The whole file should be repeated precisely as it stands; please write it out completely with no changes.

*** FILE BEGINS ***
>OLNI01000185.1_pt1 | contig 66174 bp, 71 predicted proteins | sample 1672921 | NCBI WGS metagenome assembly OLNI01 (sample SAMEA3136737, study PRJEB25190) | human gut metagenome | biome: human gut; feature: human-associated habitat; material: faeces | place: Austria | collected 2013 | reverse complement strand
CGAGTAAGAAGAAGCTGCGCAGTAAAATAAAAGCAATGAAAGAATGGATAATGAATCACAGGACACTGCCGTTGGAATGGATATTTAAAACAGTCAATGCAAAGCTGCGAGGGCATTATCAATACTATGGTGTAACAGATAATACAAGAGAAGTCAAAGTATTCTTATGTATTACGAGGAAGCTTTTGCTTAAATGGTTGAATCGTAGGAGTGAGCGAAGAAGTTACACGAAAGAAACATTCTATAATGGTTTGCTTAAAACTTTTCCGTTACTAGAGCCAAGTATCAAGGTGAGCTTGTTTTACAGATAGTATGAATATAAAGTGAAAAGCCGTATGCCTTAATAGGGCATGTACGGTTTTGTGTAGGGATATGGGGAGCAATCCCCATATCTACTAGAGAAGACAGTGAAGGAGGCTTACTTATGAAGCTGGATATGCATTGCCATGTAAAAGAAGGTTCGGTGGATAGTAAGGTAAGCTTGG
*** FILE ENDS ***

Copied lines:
>OLNI01000185.1_pt1 | contig 66174 bp, 71 predicted proteins | sample 1672921 | NCBI WGS metagenome assembly OLNI01 (sample SAMEA3136737, study PRJEB25190) | human gut metagenome | biome: human gut; feature: human-associated habitat; material: faeces | place: Austria | collected 2013 | reverse complement strand
CGAGTAAGAAGAAGCTGCGCAGTAAAATAAAAGCAATGAAAGAATGGATAATGAATCACAGGACACTGCCGTTGGAATGGATATTTAAAACAGTCAATGCAAAGCTGCGAGGGCATTATCAATACTATGGTGTAACAGATAATACAAGAGAAGTCAAAGTATTCTTATGTATTACGAGGAAGCTTTTGCTTAAATGGTTGAATCGTAGGAGTGAGCGAAGAAGTTACACGAAAGAAACATTCTATAATGGTTTGCTTAAAACTTTTCCGTTACTAGAGCCAAGTATCAAGGTGAGCTTGTTTTACAGATAGTATGAATATAAAGTGAAAAGCCGTATGCCTTAATAGGGCATGTACGGTTTTGTGTAGGGATATGGGGAGCAATCCCCATATCTACTAGAGAAGACAGTGAAGGAGGCTTACTTATGAAGCTGGATATGCATTGCCATGTAAAAGAAGGTTCGGTGGATAGTAAGGTAAGCTTGG